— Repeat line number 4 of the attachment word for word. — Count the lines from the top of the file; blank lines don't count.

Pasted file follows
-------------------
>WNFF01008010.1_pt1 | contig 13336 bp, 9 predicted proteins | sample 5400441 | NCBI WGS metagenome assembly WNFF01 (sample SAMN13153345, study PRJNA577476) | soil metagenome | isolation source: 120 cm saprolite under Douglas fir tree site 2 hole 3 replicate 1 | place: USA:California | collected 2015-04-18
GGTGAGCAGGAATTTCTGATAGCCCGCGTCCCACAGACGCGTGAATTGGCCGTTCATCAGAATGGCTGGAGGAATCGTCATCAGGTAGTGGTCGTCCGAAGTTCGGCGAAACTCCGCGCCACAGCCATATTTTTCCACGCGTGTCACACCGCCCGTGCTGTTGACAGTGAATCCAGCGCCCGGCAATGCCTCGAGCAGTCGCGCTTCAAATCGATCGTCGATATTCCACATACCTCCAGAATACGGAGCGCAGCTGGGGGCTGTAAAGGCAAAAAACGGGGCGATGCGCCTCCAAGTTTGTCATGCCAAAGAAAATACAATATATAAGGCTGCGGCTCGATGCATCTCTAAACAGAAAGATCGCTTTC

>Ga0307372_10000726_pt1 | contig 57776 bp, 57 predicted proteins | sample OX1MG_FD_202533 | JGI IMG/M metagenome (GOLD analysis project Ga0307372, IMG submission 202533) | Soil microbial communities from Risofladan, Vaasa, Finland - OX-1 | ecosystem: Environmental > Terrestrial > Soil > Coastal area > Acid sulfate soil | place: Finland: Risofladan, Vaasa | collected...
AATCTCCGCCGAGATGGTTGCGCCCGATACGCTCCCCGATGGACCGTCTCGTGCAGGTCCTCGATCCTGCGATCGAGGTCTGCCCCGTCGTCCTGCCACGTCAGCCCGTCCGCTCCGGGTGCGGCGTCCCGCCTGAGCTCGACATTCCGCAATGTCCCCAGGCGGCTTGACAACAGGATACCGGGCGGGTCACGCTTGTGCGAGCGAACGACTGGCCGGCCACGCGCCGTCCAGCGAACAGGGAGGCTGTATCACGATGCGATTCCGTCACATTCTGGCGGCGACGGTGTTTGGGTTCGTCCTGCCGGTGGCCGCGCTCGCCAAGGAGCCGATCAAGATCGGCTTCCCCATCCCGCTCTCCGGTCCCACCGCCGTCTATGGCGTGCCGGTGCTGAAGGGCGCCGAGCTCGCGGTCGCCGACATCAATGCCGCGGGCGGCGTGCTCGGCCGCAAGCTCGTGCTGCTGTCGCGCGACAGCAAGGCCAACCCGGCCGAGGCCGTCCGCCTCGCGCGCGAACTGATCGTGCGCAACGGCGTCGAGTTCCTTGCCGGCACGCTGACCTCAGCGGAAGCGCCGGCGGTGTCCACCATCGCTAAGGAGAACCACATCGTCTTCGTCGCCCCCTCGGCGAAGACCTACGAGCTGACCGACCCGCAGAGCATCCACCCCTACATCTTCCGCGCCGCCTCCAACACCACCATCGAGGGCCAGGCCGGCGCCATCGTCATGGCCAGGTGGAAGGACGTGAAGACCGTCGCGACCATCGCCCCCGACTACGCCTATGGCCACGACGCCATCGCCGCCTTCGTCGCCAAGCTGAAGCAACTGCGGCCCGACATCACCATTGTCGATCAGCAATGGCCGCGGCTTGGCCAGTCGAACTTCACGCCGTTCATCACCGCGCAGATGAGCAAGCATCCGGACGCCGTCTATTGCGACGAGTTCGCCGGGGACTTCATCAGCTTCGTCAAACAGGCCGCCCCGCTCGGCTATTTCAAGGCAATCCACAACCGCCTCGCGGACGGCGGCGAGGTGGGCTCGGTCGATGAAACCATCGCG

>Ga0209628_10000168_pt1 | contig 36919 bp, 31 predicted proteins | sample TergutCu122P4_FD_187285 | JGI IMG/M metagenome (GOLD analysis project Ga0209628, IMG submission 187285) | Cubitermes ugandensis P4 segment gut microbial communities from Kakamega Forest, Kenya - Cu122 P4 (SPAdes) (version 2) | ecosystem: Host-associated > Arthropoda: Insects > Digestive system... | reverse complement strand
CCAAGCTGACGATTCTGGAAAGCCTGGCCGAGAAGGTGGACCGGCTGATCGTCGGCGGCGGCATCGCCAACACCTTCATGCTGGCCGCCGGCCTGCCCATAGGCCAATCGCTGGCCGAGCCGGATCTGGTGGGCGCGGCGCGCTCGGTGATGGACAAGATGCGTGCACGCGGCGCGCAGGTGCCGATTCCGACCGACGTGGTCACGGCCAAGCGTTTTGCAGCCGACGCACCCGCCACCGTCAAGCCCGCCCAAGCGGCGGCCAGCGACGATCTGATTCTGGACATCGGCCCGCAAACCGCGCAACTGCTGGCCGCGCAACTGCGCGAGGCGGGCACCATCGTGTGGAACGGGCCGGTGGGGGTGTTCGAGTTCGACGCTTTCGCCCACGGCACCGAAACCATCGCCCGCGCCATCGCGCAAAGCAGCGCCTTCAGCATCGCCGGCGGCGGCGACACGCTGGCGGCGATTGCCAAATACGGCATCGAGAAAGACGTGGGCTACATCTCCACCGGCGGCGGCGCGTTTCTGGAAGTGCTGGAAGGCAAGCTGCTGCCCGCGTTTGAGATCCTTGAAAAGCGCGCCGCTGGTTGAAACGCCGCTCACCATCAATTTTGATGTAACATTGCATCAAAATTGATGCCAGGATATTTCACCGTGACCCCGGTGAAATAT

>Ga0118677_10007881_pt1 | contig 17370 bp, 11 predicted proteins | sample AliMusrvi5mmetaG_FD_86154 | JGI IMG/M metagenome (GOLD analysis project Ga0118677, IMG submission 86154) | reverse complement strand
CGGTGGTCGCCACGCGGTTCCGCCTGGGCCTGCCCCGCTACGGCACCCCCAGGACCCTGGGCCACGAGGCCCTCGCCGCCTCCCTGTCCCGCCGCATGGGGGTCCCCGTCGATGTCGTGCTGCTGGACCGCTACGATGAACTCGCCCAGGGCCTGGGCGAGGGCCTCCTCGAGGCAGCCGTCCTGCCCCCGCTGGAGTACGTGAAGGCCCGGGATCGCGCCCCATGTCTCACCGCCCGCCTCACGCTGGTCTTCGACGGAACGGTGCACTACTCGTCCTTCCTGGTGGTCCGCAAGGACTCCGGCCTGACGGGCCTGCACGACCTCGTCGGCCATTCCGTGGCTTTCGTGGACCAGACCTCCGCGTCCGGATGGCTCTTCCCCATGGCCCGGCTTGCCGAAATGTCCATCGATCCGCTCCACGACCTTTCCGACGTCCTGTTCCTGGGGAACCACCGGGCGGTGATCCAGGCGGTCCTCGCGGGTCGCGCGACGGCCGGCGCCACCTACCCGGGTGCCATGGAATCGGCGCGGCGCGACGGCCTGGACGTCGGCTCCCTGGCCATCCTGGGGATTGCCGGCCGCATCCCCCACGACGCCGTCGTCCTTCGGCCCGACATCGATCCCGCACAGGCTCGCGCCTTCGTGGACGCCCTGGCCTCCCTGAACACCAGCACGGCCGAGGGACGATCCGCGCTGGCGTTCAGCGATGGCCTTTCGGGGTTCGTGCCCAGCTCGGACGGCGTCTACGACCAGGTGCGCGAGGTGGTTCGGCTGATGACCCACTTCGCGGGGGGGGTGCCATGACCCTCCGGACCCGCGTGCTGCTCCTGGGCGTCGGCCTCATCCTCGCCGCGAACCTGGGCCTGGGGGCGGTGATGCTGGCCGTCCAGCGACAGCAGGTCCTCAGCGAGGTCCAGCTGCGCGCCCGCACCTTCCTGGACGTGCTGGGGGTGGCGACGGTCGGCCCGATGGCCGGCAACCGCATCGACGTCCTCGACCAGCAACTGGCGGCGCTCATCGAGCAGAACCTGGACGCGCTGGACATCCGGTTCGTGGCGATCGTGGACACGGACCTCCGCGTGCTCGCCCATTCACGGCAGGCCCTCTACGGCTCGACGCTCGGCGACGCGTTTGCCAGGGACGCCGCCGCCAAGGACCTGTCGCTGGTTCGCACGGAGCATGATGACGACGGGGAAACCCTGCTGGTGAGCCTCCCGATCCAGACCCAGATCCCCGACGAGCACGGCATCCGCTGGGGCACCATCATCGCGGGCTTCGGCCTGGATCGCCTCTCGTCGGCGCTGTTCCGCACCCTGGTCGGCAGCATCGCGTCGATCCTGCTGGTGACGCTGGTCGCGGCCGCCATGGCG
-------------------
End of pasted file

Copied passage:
AATCTCCGCCGAGATGGTTGCGCCCGATACGCTCCCCGATGGACCGTCTCGTGCAGGTCCTCGATCCTGCGATCGAGGTCTGCCCCGTCGTCCTGCCACGTCAGCCCGTCCGCTCCGGGTGCGGCGTCCCGCCTGAGCTCGACATTCCGCAATGTCCCCAGGCGGCTTGACAACAGGATACCGGGCGGGTCACGCTTGTGCGAGCGAACGACTGGCCGGCCACGCGCCGTCCAGCGAACAGGGAGGCTGTATCACGATGCGATTCCGTCACATTCTGGCGGCGACGGTGTTTGGGTTCGTCCTGCCGGTGGCCGCGCTCGCCAAGGAGCCGATCAAGATCGGCTTCCCCATCCCGCTCTCCGGTCCCACCGCCGTCTATGGCGTGCCGGTGCTGAAGGGCGCCGAGCTCGCGGTCGCCGACATCAATGCCGCGGGCGGCGTGCTCGGCCGCAAGCTCGTGCTGCTGTCGCGCGACAGCAAGGCCAACCCGGCCGAGGCCGTCCGCCTCGCGCGCGAACTGATCGTGCGCAACGGCGTCGAGTTCCTTGCCGGCACGCTGACCTCAGCGGAAGCGCCGGCGGTGTCCACCATCGCTAAGGAGAACCACATCGTCTTCGTCGCCCCCTCGGCGAAGACCTACGAGCTGACCGACCCGCAGAGCATCCACCCCTACATCTTCCGCGCCGCCTCCAACACCACCATCGAGGGCCAGGCCGGCGCCATCGTCATGGCCAGGTGGAAGGACGTGAAGACCGTCGCGACCATCGCCCCCGACTACGCCTATGGCCACGACGCCATCGCCGCCTTCGTCGCCAAGCTGAAGCAACTGCGGCCCGACATCACCATTGTCGATCAGCAATGGCCGCGGCTTGGCCAGTCGAACTTCACGCCGTTCATCACCGCGCAGATGAGCAAGCATCCGGACGCCGTCTATTGCGACGAGTTCGCCGGGGACTTCATCAGCTTCGTCAAACAGGCCGCCCCGCTCGGCTATTTCAAGGCAATCCACAACCGCCTCGCGGACGGCGGCGAGGTGGGCTCGGTCGATGAAACCATCGCG